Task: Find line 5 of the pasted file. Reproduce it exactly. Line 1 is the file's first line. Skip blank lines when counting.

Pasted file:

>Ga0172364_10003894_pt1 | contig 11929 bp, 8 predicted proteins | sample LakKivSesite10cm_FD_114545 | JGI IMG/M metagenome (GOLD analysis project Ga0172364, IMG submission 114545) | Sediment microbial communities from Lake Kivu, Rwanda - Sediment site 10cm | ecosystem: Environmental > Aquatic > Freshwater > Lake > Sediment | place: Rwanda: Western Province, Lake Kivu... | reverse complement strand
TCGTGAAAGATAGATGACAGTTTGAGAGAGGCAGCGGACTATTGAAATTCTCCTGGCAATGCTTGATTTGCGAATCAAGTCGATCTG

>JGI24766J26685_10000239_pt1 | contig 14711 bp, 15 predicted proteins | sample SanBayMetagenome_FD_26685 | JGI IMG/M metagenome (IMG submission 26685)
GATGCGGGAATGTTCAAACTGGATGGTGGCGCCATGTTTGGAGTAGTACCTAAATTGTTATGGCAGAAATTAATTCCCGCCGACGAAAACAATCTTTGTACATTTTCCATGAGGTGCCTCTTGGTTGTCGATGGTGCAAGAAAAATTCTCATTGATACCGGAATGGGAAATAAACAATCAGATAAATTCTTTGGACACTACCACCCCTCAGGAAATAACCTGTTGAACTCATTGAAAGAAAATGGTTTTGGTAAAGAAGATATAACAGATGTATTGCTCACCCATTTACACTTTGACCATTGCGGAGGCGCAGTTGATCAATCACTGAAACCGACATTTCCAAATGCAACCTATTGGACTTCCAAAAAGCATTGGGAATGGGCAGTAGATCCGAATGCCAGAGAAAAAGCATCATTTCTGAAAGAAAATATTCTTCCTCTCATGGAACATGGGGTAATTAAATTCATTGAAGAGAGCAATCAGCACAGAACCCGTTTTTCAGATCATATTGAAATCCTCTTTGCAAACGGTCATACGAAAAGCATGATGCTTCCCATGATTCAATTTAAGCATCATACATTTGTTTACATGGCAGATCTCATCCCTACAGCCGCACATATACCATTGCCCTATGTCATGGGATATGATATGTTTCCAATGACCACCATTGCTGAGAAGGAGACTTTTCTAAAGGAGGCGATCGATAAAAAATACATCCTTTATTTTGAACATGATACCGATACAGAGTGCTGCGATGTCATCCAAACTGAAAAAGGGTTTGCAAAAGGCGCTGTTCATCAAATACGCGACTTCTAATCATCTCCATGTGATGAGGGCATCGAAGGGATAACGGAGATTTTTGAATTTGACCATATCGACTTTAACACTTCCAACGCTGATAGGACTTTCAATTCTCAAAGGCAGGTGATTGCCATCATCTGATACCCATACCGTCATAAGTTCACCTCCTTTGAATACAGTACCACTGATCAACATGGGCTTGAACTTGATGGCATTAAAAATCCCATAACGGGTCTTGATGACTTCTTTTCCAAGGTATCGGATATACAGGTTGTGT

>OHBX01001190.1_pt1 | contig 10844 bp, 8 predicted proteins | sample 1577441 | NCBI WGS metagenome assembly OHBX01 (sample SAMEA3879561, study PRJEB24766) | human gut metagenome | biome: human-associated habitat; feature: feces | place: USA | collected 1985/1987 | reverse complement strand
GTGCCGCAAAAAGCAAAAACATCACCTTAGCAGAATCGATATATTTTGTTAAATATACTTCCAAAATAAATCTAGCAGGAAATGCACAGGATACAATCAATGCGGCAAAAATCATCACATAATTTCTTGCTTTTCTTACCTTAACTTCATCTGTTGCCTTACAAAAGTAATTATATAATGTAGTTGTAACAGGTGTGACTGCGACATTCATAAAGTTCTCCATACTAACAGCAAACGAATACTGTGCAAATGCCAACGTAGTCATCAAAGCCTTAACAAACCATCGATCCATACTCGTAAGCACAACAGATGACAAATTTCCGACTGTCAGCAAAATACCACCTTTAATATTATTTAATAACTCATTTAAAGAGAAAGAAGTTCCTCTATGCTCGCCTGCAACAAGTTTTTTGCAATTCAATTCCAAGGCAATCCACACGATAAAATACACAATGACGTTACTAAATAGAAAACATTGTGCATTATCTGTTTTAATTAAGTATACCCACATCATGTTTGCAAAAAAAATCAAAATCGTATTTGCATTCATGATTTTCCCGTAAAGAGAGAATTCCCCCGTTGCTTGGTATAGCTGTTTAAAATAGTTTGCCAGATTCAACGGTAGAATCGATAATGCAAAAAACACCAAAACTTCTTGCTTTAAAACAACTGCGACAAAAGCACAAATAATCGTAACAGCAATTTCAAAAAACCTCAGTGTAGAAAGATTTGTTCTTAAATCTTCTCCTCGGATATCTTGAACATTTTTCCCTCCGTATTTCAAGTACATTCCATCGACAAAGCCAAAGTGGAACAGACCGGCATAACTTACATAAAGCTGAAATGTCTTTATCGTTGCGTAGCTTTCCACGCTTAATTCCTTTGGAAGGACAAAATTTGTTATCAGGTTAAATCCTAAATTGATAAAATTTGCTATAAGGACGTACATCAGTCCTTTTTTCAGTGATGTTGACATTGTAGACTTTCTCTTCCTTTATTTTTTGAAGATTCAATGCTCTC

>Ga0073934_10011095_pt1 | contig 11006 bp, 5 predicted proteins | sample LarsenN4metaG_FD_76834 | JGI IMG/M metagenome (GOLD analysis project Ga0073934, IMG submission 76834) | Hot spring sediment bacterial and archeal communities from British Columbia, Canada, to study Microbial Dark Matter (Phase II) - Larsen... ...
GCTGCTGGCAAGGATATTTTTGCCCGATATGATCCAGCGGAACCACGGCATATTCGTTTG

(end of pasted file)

>OHBX01001190.1_pt1 | contig 10844 bp, 8 predicted proteins | sample 1577441 | NCBI WGS metagenome assembly OHBX01 (sample SAMEA3879561, study PRJEB24766) | human gut metagenome | biome: human-associated habitat; feature: feces | place: USA | collected 1985/1987 | reverse complement strand